Forces of Nature

We see the destruction that the Earth can unleash in the news on a regular basis. Here you can learn about hurricanes, tornadoes, earthquakes and other forces of nature.

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These massive clouds form when wildfires give off intense heat and cause smoke and hot air to rise. Though rare, climate change may be making conditions favorable for more to form.

By Jenessa Duncombe

While Australia continues to burn out of control, New Jersey officials are warning that the Garden State is full of the same dense brush fueling the fires down under. Could similar wildfires consume New Jersey?

By Michael Sol Warren

Wildfires have become a frightening reality in California and elsewhere as climate change creates drastically drier conditions. Using goats to eat underbrush and create firebreaks is now a routine part of the firefighting arsenal.

By Patty Rasmussen

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These annual winds blow during Southern California's dangerous dry season, whipping up wildfires that can ravage thousands of acres.

By John Donovan

Is climate change to blame for king tides flooding coastal cities more often? Some scientists say yes.

By John Perritano

Monsoons are a regularly occurring seasonal climate feature in the tropics, where a contrast between land and ocean temperatures causes shifting winds and brings heavy rainfall.

By Patrick J. Kiger

Hurricanes can range in strength from Category 1 all the way to Category 5. Learn more about hurricane categories in this HowStuffWorks Illustrated video.

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The San Andreas is one of the most famous and closely watched fault lines in the world because of the fear that it is overdue for the next big quake.

By Patrick J. Kiger

There's nothing quite as relaxing as a nice bubble bath at the end of the day. However, take one during a thunderstorm and you may have a shocking experience instead.

By Kate Kershner

Spaghetti models plot the potential tracks of tropical storms and hurricanes from different meteorological organizations onto one map. The resulting visual helps project how likely the forecast track will be.

By Patrick J. Kiger

While most of the rest of the world has switched to Celsius, the U.S. continues to use the Fahrenheit temperature scale, apparently out of simple inertia.

By Patrick J. Kiger

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NOAA is expecting widespread flooding throughout the United States this spring. Are you ready?

By Oisin Curran

The simple explanation is you have to be in just the right spot and the conditions have to be perfect for you to see the entire 360 degrees.

By Mark Mancini

Auroras are one of the best parts about living on a planet with a global magnetic field. And they still puzzle space weather experts.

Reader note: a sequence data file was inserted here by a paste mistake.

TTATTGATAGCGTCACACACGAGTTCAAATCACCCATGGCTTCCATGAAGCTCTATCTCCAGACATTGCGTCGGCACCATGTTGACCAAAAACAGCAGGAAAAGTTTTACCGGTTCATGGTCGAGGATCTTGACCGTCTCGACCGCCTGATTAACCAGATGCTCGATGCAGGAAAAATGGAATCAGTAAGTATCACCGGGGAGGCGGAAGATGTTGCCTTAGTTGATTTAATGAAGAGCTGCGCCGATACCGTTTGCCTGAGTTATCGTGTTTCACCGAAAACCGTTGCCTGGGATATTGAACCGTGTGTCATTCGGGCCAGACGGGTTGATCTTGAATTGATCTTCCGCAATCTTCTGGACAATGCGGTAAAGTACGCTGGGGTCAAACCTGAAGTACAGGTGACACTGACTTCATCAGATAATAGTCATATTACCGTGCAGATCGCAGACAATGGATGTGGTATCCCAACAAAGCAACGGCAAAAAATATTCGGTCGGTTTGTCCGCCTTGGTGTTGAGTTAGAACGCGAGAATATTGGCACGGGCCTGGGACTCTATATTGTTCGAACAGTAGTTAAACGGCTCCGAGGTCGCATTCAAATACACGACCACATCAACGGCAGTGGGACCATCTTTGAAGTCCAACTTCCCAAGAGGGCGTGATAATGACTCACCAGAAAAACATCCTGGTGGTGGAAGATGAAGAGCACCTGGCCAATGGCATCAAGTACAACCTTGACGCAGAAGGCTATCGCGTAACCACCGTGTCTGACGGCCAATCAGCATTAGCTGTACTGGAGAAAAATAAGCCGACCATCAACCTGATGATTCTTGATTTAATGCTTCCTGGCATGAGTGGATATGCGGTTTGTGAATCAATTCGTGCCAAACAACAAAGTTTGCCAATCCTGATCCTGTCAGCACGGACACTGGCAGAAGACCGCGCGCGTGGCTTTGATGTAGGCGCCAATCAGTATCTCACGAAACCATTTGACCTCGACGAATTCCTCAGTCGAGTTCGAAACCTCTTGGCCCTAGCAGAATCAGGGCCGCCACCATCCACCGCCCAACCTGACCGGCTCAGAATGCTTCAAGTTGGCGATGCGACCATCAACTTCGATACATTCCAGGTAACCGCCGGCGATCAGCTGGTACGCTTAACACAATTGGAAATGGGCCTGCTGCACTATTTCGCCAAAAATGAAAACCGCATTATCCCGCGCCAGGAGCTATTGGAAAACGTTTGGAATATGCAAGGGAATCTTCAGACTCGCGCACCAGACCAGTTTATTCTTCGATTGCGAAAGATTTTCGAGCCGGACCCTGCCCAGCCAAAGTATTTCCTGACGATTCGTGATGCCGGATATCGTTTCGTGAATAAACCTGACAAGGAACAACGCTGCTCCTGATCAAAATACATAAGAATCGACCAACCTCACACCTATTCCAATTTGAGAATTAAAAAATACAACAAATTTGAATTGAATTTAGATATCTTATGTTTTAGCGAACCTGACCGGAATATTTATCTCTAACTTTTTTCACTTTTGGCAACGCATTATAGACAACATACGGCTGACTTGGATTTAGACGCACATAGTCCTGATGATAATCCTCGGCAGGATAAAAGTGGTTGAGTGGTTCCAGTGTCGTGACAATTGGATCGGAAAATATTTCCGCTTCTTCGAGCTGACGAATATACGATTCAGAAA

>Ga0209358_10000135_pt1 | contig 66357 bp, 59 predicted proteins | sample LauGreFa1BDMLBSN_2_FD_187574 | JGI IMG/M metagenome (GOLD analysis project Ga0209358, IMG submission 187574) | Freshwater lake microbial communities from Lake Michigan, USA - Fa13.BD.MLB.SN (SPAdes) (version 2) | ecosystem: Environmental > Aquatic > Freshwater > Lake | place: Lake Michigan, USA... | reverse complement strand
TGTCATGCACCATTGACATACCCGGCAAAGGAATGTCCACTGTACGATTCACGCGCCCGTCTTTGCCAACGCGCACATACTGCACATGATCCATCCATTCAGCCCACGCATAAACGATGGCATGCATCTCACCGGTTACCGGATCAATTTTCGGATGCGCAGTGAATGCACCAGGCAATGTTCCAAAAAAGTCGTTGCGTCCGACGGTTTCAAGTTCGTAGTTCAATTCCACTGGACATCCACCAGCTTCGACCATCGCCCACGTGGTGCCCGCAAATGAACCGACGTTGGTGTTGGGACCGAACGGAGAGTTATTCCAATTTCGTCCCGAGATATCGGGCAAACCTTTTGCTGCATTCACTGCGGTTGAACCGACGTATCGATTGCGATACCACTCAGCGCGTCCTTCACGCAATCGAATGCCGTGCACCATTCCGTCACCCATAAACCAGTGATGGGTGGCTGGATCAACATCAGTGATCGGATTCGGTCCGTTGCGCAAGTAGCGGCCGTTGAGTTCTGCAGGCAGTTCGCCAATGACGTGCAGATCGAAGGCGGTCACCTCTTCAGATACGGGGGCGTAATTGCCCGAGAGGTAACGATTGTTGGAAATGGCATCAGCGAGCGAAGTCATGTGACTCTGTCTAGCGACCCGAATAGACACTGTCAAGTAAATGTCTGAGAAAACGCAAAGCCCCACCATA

By Ian O'Neill, Ph.D.

Whenever a winter is exceptionally cold, the term "polar vortex" gets thrown around, causing many to wonder if it is a new weather phenomenon. Actually, the polar vortex is always with us – just usually with a lower profile.

By Patrick J. Kiger

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Rock salt is the go-to for melting ice on the roadways. But why?

By HowStuffWorks.com Contributors

You may never see it happen live, but if you do, consider yourself lucky. Because this meteorological phenomenon doesn't happen very often.

By Mark Mancini

Thanks in part to strict building codes, damage from the November 7.0 earthquake was relatively minimal.

By John Donovan

This ice-age asteroid crater isn't just the first of its kind. It may also be the smoking gun about what triggered the Younger Dryas, one of the most well-known examples of abrupt climate change.

By Mark Mancini

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Ice cubes usually look cloudy and opaque in the middle, despite the fact that water is clear. What's the deal?

By Mark Mancini

Noctilucent clouds form at high altitudes when drifting particles become coated with ice crystals at low temperatures.

By Mark Mancini

Most people probably think high winds are the deadliest aspect of a hurricane. But they'd be wrong. It's the wall of water brought on by storm surge that barrels on shore taking out everything in its path.

By John Donovan

From hurricanes, to earthquakes, to tornadoes, there's no shortage of potential disasters that can ruin homes and devastate lives. Think you’re ready to survive the next disaster? Take this quiz and find out.

By Nathan Chandler

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When Mother Nature is at her worst, the state and federal governments often step in to protect U.S. citizens. But moving masses of people away from the coast isn't an easy feat.

By John Donovan

It's sometimes easy to confuse the two, but weather and climate are very different things.

By Patrick J. Kiger